Ecology encourages the close interaction between humans and the physical environments. Traditionally, the spirit of collectiveness was highly supported by the physical appearances unlike the current modernized states/cites where people settle in individuality. There is no community based or common purpose due to lack of interaction as opposed to the traditional ecology that was an elevated support of close human interaction. Good plans in the estates also promote spatial relationship.
Ecology analysis indicates that our environments such as the housing units have permeable fencing that normally does not translate to poor privacy and security. The solid fencing common in various estates and home today is a hindrance to community policing.
People are not able to interact, understand their societal needs and present their cases to the police offices. Today we lack good foster of the community-based programs due to poor planning. People do not consider the environmental-related designs.
Brody, Samuel, Godschalk, David, & Burby, Raymond. Mandating citizen participation in plan Making six strategic planning choices. Journal of the Journal of the International City/County Management Association. ICMA Code of Ethics with Guidelines. July 2004. Web 15 November 2010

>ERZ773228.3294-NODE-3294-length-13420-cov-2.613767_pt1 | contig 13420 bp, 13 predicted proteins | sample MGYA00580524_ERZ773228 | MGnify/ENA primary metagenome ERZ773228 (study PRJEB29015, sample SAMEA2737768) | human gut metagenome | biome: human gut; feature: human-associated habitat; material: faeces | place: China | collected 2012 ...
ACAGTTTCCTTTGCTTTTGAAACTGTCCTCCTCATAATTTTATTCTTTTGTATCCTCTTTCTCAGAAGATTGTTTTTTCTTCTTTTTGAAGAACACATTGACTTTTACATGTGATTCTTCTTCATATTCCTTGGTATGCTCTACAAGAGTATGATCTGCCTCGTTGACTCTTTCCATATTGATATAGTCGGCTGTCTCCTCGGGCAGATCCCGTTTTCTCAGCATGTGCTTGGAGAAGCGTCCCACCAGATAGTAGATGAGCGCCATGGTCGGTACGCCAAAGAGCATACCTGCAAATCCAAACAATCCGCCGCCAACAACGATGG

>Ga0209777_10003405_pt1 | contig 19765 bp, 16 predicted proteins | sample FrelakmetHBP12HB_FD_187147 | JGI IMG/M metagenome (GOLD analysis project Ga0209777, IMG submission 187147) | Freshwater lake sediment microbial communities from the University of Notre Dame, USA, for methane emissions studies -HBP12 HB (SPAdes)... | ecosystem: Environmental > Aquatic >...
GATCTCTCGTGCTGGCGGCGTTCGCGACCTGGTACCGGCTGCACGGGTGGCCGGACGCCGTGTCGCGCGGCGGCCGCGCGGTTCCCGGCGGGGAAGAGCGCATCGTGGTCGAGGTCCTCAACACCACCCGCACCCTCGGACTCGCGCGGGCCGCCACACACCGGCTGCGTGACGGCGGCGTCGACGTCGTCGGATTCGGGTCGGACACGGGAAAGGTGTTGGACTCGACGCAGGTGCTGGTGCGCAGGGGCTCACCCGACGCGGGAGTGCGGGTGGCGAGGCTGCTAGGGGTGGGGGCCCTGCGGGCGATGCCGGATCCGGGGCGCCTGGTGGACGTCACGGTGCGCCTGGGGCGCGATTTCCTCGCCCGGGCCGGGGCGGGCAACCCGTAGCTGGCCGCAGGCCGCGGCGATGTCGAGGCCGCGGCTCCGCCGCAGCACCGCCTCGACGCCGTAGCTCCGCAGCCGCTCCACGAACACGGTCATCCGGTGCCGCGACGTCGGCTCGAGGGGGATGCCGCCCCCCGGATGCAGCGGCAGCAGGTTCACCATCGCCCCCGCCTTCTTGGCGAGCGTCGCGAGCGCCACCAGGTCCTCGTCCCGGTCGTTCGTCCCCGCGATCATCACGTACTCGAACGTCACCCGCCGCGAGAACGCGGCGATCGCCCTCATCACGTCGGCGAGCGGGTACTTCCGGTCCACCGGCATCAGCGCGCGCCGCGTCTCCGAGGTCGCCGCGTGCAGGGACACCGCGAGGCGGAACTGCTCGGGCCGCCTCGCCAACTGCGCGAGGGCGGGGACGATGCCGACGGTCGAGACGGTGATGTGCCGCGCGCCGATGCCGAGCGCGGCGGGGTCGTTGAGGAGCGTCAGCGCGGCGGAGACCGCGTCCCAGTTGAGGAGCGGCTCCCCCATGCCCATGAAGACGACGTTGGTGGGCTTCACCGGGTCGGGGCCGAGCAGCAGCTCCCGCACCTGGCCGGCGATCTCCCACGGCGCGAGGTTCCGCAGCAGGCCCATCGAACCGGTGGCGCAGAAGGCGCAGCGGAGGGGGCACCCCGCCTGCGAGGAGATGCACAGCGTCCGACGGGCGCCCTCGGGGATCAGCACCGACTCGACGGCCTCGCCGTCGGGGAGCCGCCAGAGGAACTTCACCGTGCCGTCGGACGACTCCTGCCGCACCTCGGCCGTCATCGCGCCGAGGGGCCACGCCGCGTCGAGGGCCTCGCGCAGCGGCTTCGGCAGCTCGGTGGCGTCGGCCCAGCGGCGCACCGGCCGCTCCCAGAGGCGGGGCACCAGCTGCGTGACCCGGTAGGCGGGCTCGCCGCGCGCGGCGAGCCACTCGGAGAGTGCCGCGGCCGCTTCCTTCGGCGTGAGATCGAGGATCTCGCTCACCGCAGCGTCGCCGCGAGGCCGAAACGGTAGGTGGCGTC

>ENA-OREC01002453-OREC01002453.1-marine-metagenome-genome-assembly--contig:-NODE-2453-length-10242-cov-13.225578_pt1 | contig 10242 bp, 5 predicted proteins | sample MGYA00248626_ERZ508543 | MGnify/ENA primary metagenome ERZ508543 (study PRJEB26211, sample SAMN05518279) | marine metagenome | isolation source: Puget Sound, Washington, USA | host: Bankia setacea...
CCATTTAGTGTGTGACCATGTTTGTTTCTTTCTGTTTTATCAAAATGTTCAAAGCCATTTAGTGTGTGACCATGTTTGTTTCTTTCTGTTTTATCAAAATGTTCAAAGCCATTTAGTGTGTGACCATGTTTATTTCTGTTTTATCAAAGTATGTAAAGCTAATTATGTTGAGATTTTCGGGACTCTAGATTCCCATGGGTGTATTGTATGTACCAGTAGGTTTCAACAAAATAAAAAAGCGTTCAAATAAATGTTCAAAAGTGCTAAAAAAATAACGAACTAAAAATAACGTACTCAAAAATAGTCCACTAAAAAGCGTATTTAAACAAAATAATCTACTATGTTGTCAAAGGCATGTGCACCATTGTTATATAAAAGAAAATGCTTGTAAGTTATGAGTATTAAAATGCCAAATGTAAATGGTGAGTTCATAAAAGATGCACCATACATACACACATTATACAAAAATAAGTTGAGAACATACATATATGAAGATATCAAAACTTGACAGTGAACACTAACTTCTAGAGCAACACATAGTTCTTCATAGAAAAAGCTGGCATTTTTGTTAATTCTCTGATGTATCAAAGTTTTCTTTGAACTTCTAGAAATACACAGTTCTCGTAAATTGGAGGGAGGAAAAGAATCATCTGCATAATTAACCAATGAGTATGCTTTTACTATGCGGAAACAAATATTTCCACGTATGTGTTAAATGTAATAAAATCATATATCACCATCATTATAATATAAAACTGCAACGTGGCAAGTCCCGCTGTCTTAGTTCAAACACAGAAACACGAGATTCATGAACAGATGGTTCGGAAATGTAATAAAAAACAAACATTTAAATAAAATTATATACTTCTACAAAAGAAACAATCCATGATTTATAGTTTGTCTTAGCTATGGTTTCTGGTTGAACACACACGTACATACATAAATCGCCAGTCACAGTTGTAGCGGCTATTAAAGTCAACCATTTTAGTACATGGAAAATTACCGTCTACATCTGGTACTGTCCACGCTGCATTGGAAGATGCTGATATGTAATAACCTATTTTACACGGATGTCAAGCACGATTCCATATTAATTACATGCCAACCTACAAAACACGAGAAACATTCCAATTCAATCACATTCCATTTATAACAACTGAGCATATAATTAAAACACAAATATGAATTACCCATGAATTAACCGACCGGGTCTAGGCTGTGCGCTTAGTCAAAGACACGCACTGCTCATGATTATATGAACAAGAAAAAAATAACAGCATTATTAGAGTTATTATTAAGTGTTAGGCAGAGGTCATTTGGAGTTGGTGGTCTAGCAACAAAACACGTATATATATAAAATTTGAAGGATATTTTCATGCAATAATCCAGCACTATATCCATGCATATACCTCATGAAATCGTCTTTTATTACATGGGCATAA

Irvin, Renee, & Stansbury, John. Citizen participation in policing: is it worth the Effort? Public Administration Review, 64, 55-65. 2004.
King, Cheryl, & Stivers, Camilla. Government Is Us: Public Administration in an Anti-Government Era. California, CA: Sage Publications. 1998.
Lukensmeyer, Carolyn, and Boyd, Ashley. Putting the “public” back in management: seven Principles for planning meaningful citizen engagement. Public Management, 86, 10-15. 2004.
Seasons, Mark. Monitoring and evaluation in municipal planning: considering the Realities. Journal of the American Planning Association, 69. P 430-441, 24 November 2009. Web 15 November 2010